Did everybody enjoy the snow squall yesterday (and the buzzing alerts on your phones)? At least it looked pretty from where I was sitting. The forecast indicates it’s going to stay cold today, but without any precipitation.

In this newsletter, we look at two Philadelphia neighborhoods that seemed similar a decade ago but aren’t anything alike in 2020. And what would you do if someone named “Daddy Bernie” popped up on a dating app?

The North Philadelphia neighborhood of Tioga-Nicetown and South Philly’s Point Breeze weren’t so different just 10 years ago. By demographic, socioeconomic, and other measures, they lined up. Now, Point Breeze is buzzing with construction, with some homes fetching around $700,000. Meanwhile, Tioga-Nicetown has seen its median household income drop by $8,000 over the last decade, according to recently released census data.

The divergence between the neighborhoods is in some ways an example of the gentrification seen in Philadelphia. One expert on gentrification says that places either are being gentrified or are being continually disinvested, with little in between.

Swipe right. Right. Right. Left. Right. Left. Left. Bernie Sanders.

Wait, what?

It might be a new era of grassroots political campaigning. And a man living in Collingswood has taken his politics to the dating app Tinder. While he insists he’s not trying to find dates with his gallery of Sanders images or “Daddy Bernie” name, Alex Scheinberg, 26, wants to promote his favorite candidate. In fact, dating apps are increasingly becoming a venue for political endorsement and engagement.

What you need to know today

  • Two Democrats from New Jersey have become key voices for their party amid President Donald Trump’s confrontation with Iran. One is a nearly three-decade member of Congress. The other is in his first term but has experience working on Middle East-related issues in the Obama administration.
  • Teachers, parents, and elected officials joined together yesterday morning to ask Pennsylvania for money to help deal with dangerous asbestos in Philadelphia schools.
  • City health officials send children into stores asking to buy tobacco products as a test to see if businesses comply with Philly’s rules. Nearly 150 shops will be barred from renewing their tobacco sales permits this year because they repeatedly violated regulations against selling tobacco to kids.
  • U.S. cancer death rates just dropped the most ever in one year. One Philadelphia doctor thinks that’s likely to continue because of improvements in prevention, identification, and treatment.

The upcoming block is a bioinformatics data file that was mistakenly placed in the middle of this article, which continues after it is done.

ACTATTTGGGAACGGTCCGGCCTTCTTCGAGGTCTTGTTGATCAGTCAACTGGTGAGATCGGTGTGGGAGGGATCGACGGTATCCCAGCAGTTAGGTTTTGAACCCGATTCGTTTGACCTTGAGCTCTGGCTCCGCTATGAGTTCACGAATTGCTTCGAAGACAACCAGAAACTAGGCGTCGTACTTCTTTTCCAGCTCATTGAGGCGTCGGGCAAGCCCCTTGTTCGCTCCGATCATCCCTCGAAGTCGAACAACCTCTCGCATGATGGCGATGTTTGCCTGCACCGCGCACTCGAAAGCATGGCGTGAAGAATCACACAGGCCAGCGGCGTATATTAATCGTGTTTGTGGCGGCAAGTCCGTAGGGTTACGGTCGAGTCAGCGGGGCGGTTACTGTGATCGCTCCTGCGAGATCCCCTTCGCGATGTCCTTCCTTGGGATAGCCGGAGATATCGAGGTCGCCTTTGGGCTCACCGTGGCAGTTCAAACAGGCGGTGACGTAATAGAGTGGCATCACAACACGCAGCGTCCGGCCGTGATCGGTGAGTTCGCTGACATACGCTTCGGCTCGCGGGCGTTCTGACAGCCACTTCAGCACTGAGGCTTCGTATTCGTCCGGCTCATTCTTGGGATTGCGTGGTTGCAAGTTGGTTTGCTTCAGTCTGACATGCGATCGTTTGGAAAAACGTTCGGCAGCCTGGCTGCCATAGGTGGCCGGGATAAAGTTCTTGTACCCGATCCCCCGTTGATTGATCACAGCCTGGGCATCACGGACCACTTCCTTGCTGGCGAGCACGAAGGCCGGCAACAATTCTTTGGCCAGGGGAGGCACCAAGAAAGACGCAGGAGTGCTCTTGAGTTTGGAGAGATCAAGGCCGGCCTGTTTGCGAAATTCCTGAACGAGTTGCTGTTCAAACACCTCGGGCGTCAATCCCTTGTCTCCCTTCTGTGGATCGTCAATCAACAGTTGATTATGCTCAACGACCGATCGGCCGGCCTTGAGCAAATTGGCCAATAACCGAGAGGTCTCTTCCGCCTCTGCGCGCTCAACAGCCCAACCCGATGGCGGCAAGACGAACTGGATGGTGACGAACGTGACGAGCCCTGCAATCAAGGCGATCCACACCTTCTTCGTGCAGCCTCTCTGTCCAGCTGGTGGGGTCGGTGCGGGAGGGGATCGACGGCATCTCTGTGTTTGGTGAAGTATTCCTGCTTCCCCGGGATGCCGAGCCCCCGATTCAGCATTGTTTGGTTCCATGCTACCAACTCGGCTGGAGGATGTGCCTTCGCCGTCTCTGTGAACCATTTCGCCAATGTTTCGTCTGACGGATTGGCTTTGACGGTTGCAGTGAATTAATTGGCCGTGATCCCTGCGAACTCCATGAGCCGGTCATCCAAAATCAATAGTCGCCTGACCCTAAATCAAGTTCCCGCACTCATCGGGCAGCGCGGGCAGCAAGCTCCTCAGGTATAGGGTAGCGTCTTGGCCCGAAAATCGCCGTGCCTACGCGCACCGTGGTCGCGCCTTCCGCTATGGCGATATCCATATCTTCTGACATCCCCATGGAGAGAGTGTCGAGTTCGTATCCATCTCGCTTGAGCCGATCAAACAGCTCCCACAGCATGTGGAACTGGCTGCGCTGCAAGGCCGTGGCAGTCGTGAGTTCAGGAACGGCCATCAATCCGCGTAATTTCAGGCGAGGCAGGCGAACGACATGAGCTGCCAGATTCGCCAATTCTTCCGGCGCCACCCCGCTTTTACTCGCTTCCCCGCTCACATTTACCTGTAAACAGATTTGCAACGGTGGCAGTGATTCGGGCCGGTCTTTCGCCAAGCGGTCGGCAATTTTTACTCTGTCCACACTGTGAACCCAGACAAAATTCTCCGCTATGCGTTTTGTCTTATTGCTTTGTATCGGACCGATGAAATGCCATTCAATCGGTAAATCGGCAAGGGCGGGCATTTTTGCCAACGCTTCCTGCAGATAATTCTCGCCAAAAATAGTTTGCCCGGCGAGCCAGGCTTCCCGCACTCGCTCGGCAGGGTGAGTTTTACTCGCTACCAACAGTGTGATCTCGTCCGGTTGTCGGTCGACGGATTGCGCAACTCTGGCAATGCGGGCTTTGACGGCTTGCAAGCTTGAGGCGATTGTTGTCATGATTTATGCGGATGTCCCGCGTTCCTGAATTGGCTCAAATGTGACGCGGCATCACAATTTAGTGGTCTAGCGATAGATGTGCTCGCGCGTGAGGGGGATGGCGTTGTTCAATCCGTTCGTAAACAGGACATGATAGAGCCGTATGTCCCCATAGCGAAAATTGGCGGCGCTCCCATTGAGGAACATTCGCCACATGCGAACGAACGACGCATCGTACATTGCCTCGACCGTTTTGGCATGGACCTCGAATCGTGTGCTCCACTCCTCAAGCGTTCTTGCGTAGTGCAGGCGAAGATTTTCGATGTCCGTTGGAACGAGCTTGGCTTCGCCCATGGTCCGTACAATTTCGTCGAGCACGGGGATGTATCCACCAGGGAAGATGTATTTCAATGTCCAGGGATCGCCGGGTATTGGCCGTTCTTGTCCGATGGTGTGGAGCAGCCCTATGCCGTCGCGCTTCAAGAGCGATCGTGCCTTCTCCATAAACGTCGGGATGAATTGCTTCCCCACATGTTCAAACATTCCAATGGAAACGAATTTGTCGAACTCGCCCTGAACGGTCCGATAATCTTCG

• Just two years ago, Philadelphia was paying $5 a ton to dispose of its recycling. Now, the city is paying $106 a ton, a record amount.
  • The daughter of a deceased GOP strategist released recently a trove of documents that include some clues about what Republicans were thinking when they redrew Pennsylvania’s congressional maps in a way that was later ruled unconstitutional.

Through your eyes | #OurPhilly

I’ve got to say, that’s a squallity picture, @someguyinphilly!

Tag your Instagram posts or tweets with #OurPhilly and we’ll pick our favorite each day to feature in this newsletter and give you a shout out!

That’s interesting


“So the president must decide. If he wants allies’ help, he will have to heed their concerns about a new nuclear deal. And if he wants to negotiate with Tehran (with chances slim to slimmer), he would need to send skilled diplomats to conduct backdoor diplomacy rather than set policy by tweet.” — Inquirer columnist Trudy Rubin writes about the latest developments between the U.S. and Iran.

  • New Jersey needs more women in policing, writes Louis Cappelli Jr., freeholder director of Camden County.
  • In a battle over how to fix N.J.'s broken development tax-break system, the Inquirer Editorial Board sides with Gov. Phil Murphy over Senate President Steve Sweeney.

What we’re reading

Your Daily Dose of | ‘CVS Cat’

The CVS in East Passyunk has an especially furry store greeter. Wander into the pharmacy at 10th and Reed Streets. and chances are an orange-and-white cat will be hanging out near the entrance, sometimes curled up on stacks of newspapers. And one woman who lives and works in the neighborhood is on a mission to find a home for “CVS cat.”